5 Things Every African American Should Know About HIV/AIDS In 2016

african medical doctors with red ribbon

Yes, it’s 2016 – nearly 35 years since the first cases of HIV/AIDS in the U.S. But, the sexually transmitted disease is just as dangerous today as it was years ago.

READ: Atlanta HIV Rates Are Like That Of A Third World Country

More than 37 million people were living with HIV by the end of 2014, according to the World Health Organization (WHO). And since the early 1980s, about 39 million people have died from infection across the world.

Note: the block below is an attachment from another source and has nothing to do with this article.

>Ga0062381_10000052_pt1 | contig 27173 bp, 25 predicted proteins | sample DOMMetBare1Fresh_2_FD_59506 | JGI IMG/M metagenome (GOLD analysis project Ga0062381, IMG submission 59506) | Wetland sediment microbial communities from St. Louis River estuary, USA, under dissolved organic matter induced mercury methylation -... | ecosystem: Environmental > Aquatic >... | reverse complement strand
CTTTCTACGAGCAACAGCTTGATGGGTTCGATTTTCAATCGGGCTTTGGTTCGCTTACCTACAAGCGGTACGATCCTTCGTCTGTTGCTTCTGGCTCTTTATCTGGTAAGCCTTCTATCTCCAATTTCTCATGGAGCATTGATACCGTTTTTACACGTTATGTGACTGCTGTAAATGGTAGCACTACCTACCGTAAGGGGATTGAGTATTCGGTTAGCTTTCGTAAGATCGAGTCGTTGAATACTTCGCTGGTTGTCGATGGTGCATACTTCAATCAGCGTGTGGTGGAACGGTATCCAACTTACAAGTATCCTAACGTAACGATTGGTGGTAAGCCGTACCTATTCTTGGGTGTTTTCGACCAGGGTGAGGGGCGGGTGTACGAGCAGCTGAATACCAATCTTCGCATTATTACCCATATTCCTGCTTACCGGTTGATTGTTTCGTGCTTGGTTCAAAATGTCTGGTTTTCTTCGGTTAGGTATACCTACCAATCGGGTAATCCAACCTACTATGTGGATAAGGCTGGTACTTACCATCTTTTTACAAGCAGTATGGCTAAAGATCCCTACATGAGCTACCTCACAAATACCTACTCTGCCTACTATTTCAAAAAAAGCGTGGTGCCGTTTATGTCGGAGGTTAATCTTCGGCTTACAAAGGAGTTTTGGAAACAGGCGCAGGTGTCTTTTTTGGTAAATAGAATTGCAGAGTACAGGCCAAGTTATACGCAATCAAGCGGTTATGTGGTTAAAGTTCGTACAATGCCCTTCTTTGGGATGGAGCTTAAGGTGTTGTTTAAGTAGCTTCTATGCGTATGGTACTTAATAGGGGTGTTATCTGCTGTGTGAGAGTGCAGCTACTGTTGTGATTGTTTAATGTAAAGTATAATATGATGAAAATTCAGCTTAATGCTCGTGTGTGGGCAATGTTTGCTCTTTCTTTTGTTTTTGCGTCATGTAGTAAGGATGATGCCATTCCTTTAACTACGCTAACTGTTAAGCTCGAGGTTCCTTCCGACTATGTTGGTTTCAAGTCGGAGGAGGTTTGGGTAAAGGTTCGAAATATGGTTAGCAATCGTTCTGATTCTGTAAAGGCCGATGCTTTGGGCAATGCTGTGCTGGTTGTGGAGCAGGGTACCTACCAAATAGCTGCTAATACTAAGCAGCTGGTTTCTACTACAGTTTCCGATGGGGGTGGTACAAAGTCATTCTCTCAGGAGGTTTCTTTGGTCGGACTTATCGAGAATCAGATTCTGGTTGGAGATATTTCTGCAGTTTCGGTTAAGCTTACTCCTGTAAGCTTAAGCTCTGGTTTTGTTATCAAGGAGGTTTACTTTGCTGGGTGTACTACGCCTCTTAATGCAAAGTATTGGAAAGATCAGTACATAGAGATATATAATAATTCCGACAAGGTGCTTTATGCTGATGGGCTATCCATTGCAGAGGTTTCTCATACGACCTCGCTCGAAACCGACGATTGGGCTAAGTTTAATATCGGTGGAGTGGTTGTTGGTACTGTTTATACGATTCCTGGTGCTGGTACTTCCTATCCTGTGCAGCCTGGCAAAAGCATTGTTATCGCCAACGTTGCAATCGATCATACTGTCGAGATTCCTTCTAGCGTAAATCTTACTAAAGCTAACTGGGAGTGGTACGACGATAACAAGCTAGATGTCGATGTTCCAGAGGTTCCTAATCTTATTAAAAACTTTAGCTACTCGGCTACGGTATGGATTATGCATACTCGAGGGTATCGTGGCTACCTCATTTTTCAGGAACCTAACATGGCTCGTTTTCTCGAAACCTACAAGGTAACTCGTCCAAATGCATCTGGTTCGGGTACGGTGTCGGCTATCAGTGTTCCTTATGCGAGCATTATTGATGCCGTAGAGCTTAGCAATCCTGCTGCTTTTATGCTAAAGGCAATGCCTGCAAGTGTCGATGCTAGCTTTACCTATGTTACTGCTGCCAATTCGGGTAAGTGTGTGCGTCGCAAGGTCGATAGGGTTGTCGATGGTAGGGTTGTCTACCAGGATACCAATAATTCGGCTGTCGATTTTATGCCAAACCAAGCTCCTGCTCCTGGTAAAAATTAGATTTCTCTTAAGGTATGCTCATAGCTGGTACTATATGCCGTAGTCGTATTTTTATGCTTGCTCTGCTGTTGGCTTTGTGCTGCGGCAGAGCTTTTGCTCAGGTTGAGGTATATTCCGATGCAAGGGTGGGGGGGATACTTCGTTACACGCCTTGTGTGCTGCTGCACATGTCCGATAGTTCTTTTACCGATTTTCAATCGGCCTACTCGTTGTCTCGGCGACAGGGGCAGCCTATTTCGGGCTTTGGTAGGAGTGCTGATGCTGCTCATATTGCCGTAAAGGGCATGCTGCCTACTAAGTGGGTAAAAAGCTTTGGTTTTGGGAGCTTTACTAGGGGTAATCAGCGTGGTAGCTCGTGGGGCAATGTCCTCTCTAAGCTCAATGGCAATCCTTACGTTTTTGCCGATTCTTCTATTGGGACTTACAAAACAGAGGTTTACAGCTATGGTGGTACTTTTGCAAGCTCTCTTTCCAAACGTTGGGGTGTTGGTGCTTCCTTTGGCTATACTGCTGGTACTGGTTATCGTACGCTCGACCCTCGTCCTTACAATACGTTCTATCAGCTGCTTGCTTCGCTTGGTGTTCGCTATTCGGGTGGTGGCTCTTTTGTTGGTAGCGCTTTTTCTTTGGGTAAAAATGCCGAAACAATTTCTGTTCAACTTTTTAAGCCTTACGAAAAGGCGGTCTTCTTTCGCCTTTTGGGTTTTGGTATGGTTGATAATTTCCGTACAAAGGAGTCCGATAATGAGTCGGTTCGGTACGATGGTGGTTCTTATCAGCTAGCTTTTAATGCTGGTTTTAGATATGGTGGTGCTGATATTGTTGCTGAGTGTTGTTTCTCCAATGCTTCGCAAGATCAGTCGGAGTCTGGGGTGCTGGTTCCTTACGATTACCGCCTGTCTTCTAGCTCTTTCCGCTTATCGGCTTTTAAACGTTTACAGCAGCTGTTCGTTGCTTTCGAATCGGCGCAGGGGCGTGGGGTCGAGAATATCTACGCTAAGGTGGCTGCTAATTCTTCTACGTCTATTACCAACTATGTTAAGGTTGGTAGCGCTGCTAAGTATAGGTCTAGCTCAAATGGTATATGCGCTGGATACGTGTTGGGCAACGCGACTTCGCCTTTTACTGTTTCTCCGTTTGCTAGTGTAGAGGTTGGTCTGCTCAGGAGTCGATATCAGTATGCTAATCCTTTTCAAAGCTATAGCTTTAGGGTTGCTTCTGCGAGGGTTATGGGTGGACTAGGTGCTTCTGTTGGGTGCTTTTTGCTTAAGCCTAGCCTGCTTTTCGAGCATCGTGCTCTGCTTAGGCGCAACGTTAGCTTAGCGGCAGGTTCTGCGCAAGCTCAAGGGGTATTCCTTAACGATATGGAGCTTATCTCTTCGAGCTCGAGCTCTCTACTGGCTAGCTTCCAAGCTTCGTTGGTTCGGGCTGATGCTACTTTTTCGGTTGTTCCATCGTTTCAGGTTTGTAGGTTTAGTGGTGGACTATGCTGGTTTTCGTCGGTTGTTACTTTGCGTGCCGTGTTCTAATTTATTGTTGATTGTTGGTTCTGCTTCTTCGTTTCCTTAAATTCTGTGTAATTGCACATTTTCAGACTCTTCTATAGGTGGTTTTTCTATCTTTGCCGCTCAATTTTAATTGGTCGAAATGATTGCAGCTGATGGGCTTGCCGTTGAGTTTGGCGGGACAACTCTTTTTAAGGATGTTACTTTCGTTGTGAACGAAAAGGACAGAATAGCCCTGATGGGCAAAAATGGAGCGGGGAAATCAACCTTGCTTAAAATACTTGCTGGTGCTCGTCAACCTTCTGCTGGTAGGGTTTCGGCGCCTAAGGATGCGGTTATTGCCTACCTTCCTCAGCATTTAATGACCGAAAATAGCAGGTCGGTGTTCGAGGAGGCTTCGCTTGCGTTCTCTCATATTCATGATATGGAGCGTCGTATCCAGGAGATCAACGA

Here are some things to keep in mind about the disease:

Who is more at risk?

Black men just can’t catch a break. According to the Center for Disease Control, an estimated 1 in 20 Black men will contract HIV in their lifetime. That’s compared to 1 in 132 white men.

Black people have to be careful in general, though. We are the most at risk to catch HIV than any other racial group.

READ: Blacks With  HIV Still Less Likely To Get Treatment For HIV – Buy Why? 

The Dirty South

Sorry, southerners. You are more likely to be diagnosed with HIV than anyone else in the U.S., the CDC reports. Poverty and lack of access to healthcare are a couple of the reasons why this is so.

Washington D.C. ranks the highest on the prevalence list, followed by Maryland, Georgia, Florida and Louisiana.